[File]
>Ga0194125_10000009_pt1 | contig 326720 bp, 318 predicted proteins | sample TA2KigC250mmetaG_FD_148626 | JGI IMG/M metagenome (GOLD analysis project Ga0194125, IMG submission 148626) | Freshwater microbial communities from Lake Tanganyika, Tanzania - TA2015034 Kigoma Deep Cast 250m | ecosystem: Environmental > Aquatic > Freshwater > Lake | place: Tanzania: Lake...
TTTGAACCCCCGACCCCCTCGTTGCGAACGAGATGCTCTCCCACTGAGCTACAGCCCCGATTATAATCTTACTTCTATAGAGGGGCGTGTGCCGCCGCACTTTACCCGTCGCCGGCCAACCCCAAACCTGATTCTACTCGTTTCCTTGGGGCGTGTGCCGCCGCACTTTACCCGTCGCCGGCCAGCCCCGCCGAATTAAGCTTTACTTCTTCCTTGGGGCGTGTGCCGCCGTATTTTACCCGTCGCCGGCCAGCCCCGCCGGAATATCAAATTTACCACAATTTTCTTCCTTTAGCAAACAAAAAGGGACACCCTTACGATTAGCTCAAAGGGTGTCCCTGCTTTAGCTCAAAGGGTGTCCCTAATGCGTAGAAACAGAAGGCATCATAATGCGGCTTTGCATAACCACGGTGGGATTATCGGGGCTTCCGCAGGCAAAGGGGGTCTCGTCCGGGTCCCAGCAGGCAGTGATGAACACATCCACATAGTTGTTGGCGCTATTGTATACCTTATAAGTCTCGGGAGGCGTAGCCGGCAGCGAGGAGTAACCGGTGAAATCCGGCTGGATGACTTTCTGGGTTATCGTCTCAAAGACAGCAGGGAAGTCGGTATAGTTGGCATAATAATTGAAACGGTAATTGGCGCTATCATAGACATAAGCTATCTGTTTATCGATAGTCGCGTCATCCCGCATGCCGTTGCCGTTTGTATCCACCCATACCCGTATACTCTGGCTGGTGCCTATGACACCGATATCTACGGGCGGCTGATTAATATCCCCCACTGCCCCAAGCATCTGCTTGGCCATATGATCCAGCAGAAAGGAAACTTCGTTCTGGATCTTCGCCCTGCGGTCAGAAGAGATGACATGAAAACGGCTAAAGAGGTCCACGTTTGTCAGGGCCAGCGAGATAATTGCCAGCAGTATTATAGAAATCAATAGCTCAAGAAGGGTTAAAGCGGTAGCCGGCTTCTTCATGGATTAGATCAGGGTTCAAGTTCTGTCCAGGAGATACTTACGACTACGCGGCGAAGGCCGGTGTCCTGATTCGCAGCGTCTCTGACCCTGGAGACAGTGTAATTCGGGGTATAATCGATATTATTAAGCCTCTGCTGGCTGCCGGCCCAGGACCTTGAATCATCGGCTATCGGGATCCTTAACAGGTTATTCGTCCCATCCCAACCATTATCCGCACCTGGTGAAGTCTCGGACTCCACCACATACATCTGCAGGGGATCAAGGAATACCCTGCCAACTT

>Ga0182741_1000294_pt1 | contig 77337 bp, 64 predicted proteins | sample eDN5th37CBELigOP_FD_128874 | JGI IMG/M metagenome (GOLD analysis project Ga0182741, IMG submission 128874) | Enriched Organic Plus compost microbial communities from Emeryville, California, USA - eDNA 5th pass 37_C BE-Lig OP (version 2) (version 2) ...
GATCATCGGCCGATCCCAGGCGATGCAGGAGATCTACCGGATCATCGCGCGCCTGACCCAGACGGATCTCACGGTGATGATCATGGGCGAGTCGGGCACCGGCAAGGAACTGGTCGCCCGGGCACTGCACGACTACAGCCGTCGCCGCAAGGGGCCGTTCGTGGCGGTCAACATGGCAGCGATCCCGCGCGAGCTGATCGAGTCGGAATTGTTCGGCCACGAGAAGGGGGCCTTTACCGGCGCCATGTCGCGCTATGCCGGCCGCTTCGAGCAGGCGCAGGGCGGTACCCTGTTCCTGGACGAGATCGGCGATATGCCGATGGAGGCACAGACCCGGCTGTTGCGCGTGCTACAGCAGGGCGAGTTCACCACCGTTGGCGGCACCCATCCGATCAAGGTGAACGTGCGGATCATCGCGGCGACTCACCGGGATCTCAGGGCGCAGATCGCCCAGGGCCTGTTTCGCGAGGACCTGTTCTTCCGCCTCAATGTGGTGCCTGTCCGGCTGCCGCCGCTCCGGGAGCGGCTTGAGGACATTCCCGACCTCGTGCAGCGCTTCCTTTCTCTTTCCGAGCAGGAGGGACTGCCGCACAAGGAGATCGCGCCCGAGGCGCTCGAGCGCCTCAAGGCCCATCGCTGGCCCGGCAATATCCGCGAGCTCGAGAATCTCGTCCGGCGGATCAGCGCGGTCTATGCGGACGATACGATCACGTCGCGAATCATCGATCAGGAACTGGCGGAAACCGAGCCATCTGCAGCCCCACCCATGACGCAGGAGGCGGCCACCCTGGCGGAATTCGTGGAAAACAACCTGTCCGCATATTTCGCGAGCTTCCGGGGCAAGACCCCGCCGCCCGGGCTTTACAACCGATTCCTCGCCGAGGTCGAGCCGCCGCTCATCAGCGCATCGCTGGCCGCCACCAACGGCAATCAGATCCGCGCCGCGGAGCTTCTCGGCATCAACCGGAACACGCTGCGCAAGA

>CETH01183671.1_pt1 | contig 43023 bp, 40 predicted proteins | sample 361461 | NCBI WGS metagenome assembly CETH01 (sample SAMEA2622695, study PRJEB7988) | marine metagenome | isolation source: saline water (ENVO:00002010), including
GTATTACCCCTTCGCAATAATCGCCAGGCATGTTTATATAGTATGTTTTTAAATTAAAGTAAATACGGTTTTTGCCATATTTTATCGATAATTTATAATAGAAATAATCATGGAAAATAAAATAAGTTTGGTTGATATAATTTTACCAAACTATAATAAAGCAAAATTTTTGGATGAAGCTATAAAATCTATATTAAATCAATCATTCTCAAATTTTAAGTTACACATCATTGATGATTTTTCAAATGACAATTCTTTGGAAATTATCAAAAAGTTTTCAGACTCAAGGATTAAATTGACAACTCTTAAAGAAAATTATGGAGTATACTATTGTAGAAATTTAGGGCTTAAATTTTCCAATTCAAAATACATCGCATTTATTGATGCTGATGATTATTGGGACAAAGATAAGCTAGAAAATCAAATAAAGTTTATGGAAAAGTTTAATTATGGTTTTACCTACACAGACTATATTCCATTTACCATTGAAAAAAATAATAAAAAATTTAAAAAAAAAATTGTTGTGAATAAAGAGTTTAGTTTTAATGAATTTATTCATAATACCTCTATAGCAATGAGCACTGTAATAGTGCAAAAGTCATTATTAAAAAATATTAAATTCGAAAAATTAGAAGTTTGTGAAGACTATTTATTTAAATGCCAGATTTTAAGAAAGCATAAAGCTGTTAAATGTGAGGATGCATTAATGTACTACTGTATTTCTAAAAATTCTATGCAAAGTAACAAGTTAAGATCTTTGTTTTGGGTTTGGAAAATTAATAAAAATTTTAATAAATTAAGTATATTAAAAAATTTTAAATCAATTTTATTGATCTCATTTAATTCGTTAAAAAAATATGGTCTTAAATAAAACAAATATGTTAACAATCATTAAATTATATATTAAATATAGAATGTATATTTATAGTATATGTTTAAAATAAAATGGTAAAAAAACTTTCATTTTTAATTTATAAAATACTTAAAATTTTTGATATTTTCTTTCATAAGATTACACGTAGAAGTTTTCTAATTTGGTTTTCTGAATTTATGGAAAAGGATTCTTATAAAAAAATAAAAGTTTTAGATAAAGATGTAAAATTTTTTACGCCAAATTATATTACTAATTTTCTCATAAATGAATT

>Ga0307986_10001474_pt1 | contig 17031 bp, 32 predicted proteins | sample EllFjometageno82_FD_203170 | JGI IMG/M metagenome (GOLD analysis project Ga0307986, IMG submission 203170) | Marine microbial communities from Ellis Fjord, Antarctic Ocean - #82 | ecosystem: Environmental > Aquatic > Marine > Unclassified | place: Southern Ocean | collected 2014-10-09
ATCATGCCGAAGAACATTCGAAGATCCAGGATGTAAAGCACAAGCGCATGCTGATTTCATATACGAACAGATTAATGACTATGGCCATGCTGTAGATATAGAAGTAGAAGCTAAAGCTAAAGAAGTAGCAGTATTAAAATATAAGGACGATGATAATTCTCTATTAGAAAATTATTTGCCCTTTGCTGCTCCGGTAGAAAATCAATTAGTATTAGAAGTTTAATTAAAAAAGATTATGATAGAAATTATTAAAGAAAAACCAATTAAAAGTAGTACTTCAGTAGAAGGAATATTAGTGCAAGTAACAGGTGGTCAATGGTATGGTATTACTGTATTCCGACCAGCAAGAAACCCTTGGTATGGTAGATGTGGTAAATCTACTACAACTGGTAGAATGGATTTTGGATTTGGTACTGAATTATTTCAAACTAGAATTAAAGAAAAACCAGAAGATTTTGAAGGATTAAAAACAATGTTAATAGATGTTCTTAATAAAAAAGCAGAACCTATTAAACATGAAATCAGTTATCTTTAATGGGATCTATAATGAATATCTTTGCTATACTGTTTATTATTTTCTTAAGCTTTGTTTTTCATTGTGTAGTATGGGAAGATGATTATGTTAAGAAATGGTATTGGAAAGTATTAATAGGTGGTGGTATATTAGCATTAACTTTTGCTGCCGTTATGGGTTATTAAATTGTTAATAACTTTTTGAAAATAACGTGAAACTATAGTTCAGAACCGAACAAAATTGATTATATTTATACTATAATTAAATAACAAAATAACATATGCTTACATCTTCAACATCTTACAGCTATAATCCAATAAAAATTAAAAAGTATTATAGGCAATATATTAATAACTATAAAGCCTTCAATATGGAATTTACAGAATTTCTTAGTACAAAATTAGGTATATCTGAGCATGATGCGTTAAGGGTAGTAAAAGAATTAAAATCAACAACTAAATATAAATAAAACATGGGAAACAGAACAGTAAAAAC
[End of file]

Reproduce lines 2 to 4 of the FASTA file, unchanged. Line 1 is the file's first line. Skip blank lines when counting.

TTTGAACCCCCGACCCCCTCGTTGCGAACGAGATGCTCTCCCACTGAGCTACAGCCCCGATTATAATCTTACTTCTATAGAGGGGCGTGTGCCGCCGCACTTTACCCGTCGCCGGCCAACCCCAAACCTGATTCTACTCGTTTCCTTGGGGCGTGTGCCGCCGCACTTTACCCGTCGCCGGCCAGCCCCGCCGAATTAAGCTTTACTTCTTCCTTGGGGCGTGTGCCGCCGTATTTTACCCGTCGCCGGCCAGCCCCGCCGGAATATCAAATTTACCACAATTTTCTTCCTTTAGCAAACAAAAAGGGACACCCTTACGATTAGCTCAAAGGGTGTCCCTGCTTTAGCTCAAAGGGTGTCCCTAATGCGTAGAAACAGAAGGCATCATAATGCGGCTTTGCATAACCACGGTGGGATTATCGGGGCTTCCGCAGGCAAAGGGGGTCTCGTCCGGGTCCCAGCAGGCAGTGATGAACACATCCACATAGTTGTTGGCGCTATTGTATACCTTATAAGTCTCGGGAGGCGTAGCCGGCAGCGAGGAGTAACCGGTGAAATCCGGCTGGATGACTTTCTGGGTTATCGTCTCAAAGACAGCAGGGAAGTCGGTATAGTTGGCATAATAATTGAAACGGTAATTGGCGCTATCATAGACATAAGCTATCTGTTTATCGATAGTCGCGTCATCCCGCATGCCGTTGCCGTTTGTATCCACCCATACCCGTATACTCTGGCTGGTGCCTATGACACCGATATCTACGGGCGGCTGATTAATATCCCCCACTGCCCCAAGCATCTGCTTGGCCATATGATCCAGCAGAAAGGAAACTTCGTTCTGGATCTTCGCCCTGCGGTCAGAAGAGATGACATGAAAACGGCTAAAGAGGTCCACGTTTGTCAGGGCCAGCGAGATAATTGCCAGCAGTATTATAGAAATCAATAGCTCAAGAAGGGTTAAAGCGGTAGCCGGCTTCTTCATGGATTAGATCAGGGTTCAAGTTCTGTCCAGGAGATACTTACGACTACGCGGCGAAGGCCGGTGTCCTGATTCGCAGCGTCTCTGACCCTGGAGACAGTGTAATTCGGGGTATAATCGATATTATTAAGCCTCTGCTGGCTGCCGGCCCAGGACCTTGAATCATCGGCTATCGGGATCCTTAACAGGTTATTCGTCCCATCCCAACCATTATCCGCACCTGGTGAAGTCTCGGACTCCACCACATACATCTGCAGGGGATCAAGGAATACCCTGCCAACTT

>Ga0182741_1000294_pt1 | contig 77337 bp, 64 predicted proteins | sample eDN5th37CBELigOP_FD_128874 | JGI IMG/M metagenome (GOLD analysis project Ga0182741, IMG submission 128874) | Enriched Organic Plus compost microbial communities from Emeryville, California, USA - eDNA 5th pass 37_C BE-Lig OP (version 2) (version 2) ...
GATCATCGGCCGATCCCAGGCGATGCAGGAGATCTACCGGATCATCGCGCGCCTGACCCAGACGGATCTCACGGTGATGATCATGGGCGAGTCGGGCACCGGCAAGGAACTGGTCGCCCGGGCACTGCACGACTACAGCCGTCGCCGCAAGGGGCCGTTCGTGGCGGTCAACATGGCAGCGATCCCGCGCGAGCTGATCGAGTCGGAATTGTTCGGCCACGAGAAGGGGGCCTTTACCGGCGCCATGTCGCGCTATGCCGGCCGCTTCGAGCAGGCGCAGGGCGGTACCCTGTTCCTGGACGAGATCGGCGATATGCCGATGGAGGCACAGACCCGGCTGTTGCGCGTGCTACAGCAGGGCGAGTTCACCACCGTTGGCGGCACCCATCCGATCAAGGTGAACGTGCGGATCATCGCGGCGACTCACCGGGATCTCAGGGCGCAGATCGCCCAGGGCCTGTTTCGCGAGGACCTGTTCTTCCGCCTCAATGTGGTGCCTGTCCGGCTGCCGCCGCTCCGGGAGCGGCTTGAGGACATTCCCGACCTCGTGCAGCGCTTCCTTTCTCTTTCCGAGCAGGAGGGACTGCCGCACAAGGAGATCGCGCCCGAGGCGCTCGAGCGCCTCAAGGCCCATCGCTGGCCCGGCAATATCCGCGAGCTCGAGAATCTCGTCCGGCGGATCAGCGCGGTCTATGCGGACGATACGATCACGTCGCGAATCATCGATCAGGAACTGGCGGAAACCGAGCCATCTGCAGCCCCACCCATGACGCAGGAGGCGGCCACCCTGGCGGAATTCGTGGAAAACAACCTGTCCGCATATTTCGCGAGCTTCCGGGGCAAGACCCCGCCGCCCGGGCTTTACAACCGATTCCTCGCCGAGGTCGAGCCGCCGCTCATCAGCGCATCGCTGGCCGCCACCAACGGCAATCAGATCCGCGCCGCGGAGCTTCTCGGCATCAACCGGAACACGCTGCGCAAGA